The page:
Welcoming a dementia patient’s carer to hospital needn’t be the subject of a campaign | Julia Jones

Julia Jones and Nicci Gerrard with staff at Imperial College Healthcare NHS Trust

Since November 2014, Julia Jones and Nicci Gerrard have been campaigning for the right of people with dementia to have their carers with them if they are admitted to hospital. Here, Julia considers what the campaign has achieved so far and the difference it's making for patients, carers and staff. 

Nicci Gerrard and I were proud to see John’s Campaign mentioned in the NHS Confederation report Growing old together. John’s Campaign asks only a small change: that all hospital visiting restrictions be waived for carers and that they be welcomed as key contributors to the best care for the individual patient.
Nicci and I took our initial inspiration from the 1960s campaign Mother Care for Children in Hospital (Action for Sick Children), which established access for parents. We hope that it will soon be as unthinkable for families to be turned away from their older members as it is for children to be separated from their parents.
The key principle in Growing old together is that the wishes of individuals and their carers should be respected. If we put ourselves in the older person’s shoes, it’s easy to understand that involvement for those closest to us is what we ourselves would want – as long as we were sure that we were not being ‘a burden’. 

Many older people are deeply unselfish and worry about the impact their needs have on their families. Everything we, as a society, can do to support and reward carers has the potential to reduce that insidious feeling of guilt. 

There are obvious material steps that providers can take (car parking reductions, meals subsidy, carer support services), but the biggest is in the smile of a welcome and the overt endorsement of the importance of that fundamental human relationship at the heart of care. “They like you being here, Jul” whispers my 92-year-old mother, with relief. 

John’s Campaign is UK-wide, and the different ways it has been interpreted reveal that this single simple change – if thought through holistically – has the potential to enhance all areas of care for older people. Wishaw Hospital in Scotland, for instance, has reorganised its emergency admissions department to ensure that vulnerable patients never suffer the stress of being separated from the person who has accompanied them.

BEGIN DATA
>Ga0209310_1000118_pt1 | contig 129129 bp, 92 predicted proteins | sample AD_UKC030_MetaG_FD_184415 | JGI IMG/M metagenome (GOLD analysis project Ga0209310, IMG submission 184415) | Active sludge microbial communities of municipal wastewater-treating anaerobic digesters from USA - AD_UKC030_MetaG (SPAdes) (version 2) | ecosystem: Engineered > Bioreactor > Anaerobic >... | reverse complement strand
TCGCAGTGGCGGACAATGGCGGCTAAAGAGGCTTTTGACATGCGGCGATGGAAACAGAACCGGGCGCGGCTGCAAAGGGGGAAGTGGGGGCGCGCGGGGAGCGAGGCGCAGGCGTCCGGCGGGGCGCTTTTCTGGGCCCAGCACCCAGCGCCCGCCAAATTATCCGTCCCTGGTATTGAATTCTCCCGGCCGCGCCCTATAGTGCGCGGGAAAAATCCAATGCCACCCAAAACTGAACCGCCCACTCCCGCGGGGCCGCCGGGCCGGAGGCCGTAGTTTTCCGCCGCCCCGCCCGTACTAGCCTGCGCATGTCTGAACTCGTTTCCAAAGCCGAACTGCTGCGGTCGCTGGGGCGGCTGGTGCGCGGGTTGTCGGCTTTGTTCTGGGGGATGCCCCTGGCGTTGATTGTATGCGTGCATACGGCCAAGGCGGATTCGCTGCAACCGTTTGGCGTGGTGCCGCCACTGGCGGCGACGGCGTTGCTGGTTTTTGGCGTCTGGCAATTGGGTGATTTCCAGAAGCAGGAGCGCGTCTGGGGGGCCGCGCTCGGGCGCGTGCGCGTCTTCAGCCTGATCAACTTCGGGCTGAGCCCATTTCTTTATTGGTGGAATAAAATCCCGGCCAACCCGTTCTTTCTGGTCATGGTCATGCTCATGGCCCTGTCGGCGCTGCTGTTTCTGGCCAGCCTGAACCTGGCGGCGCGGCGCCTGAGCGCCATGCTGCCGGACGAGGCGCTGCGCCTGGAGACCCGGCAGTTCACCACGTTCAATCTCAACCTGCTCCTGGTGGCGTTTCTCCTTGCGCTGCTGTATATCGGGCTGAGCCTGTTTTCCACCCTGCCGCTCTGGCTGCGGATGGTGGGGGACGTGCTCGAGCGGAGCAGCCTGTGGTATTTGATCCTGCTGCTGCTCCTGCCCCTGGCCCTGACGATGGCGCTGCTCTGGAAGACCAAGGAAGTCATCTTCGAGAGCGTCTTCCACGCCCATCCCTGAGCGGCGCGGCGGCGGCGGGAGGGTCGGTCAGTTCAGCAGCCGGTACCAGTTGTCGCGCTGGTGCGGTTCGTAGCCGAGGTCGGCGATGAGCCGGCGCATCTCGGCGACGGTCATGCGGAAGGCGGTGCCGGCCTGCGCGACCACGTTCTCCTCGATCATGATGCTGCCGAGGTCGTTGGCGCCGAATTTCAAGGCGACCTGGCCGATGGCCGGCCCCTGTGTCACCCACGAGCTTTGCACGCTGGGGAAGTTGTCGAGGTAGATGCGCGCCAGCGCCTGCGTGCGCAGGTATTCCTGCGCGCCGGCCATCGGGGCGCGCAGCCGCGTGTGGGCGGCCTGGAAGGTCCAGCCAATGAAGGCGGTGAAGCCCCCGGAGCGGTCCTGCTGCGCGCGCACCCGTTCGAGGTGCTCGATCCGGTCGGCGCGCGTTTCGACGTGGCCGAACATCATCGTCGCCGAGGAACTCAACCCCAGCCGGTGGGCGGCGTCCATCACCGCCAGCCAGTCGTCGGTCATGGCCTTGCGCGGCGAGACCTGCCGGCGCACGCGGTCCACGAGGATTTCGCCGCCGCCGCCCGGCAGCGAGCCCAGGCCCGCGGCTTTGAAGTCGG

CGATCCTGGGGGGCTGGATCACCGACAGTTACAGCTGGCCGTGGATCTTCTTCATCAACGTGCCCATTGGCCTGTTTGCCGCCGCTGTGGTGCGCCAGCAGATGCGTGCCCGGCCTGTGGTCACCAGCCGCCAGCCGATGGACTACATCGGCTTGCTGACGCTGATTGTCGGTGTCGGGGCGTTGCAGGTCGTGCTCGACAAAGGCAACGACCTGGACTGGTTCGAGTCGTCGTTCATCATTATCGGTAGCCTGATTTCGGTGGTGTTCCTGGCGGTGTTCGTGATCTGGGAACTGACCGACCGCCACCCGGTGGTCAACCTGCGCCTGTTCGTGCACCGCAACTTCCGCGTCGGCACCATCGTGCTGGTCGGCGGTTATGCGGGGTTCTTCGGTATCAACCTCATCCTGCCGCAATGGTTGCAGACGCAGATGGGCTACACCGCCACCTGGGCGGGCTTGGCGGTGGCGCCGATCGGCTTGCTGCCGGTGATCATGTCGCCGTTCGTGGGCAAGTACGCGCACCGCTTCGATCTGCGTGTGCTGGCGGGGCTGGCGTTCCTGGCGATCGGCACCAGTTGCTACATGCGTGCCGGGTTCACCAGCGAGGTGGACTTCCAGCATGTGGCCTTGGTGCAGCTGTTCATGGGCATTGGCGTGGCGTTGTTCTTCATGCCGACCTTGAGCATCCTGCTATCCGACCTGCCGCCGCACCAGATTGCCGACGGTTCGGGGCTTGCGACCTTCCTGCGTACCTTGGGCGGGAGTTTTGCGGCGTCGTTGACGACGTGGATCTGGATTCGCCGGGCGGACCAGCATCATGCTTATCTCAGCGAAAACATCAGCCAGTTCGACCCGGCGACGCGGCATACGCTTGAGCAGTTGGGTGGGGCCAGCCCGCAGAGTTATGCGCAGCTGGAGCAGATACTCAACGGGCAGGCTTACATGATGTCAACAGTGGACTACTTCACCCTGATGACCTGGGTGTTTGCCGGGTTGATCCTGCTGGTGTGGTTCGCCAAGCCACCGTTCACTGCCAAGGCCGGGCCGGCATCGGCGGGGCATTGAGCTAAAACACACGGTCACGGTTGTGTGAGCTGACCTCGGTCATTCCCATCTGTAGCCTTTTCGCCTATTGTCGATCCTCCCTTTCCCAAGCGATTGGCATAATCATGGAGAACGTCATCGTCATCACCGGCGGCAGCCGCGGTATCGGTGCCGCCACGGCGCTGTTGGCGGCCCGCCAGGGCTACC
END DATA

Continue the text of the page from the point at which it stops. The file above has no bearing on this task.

Additionally, as soon as an older patient arrives, there is a nurse whose duty it is to make proactive contact with the family or care home to collect information about the patient and to ascertain the level of personal support available. The nurse told me that many families are surprised to be contacted in this way – some are even suspicious. As soon as they understand why she is calling, they are glad to help. Families need to know they matter.

John’s Campaign has been formally adopted by over 250 UK hospitals or hospital wards (see the list published by The Observer). In Northern Ireland, a supported-living scheme has asked to be added to the list, and endorsement is promised from two nursing homes in a vanguard area in Yorkshire. 

In her recent report Dementia: More than just memory loss, Sarah Rochira, the Older People’s Commissioner for Wales, has made establishing access for carers a key requirement for all Welsh health boards. 

In England, the 2016/17 commissioning for quality and innovation (CQUIN) list includes implementation of John’s Campaign as an option for acute hospital and mental health trusts. In Surrey, a local variation of the CQUIN will go further and include all community providers.

Two hundred and fifty hospitals sounds fine, but the figure refers to individual hospitals, not trusts. In some cases, only a handful of wards within a hospital have signed, though we all know people with dementia may be admitted almost anywhere. 

There is clear evidence that welcoming carers has specific quantifiable benefits, such as reducing falls and the incidence of delirium. It improves nutrition, hydration and the maintenance of general functioning. Communication is facilitated, there is greater satisfaction and fewer complaints. So what stops providers from welcoming carers?

I hesitate to suggest lethargy. It is perhaps fairer to suggest that when an institution feels under stress, the prospect of yet another change may bring sighs, not cheers. Yet once the change has been implemented, ward staff should find their load has been lightened and managers will see their outcomes improve – but the process does challenge some established attitudes.
Staff confidence may be an issue – nurses on adult wards have not developed the same skills at working with families as their colleagues in paediatrics. Some families can be awkward, but most need only guidance and this can easily be provided with clear documents and policies. We are doing our best to collect helpful examples on the John’s Campaign website

Good will and good management are all that’s needed – and surely we can help each other with this? We need a concerted effort, now, to make the principle of John’s Campaign universal for the benefit of us all. 

Welcoming a vulnerable patient’s main supporter is so basic it should not need to be the subject of a campaign: it should be a given.

Julia Jones is a campaigner for John’s Campaign. Follow the campaign on Twitter @JohnCampaign.

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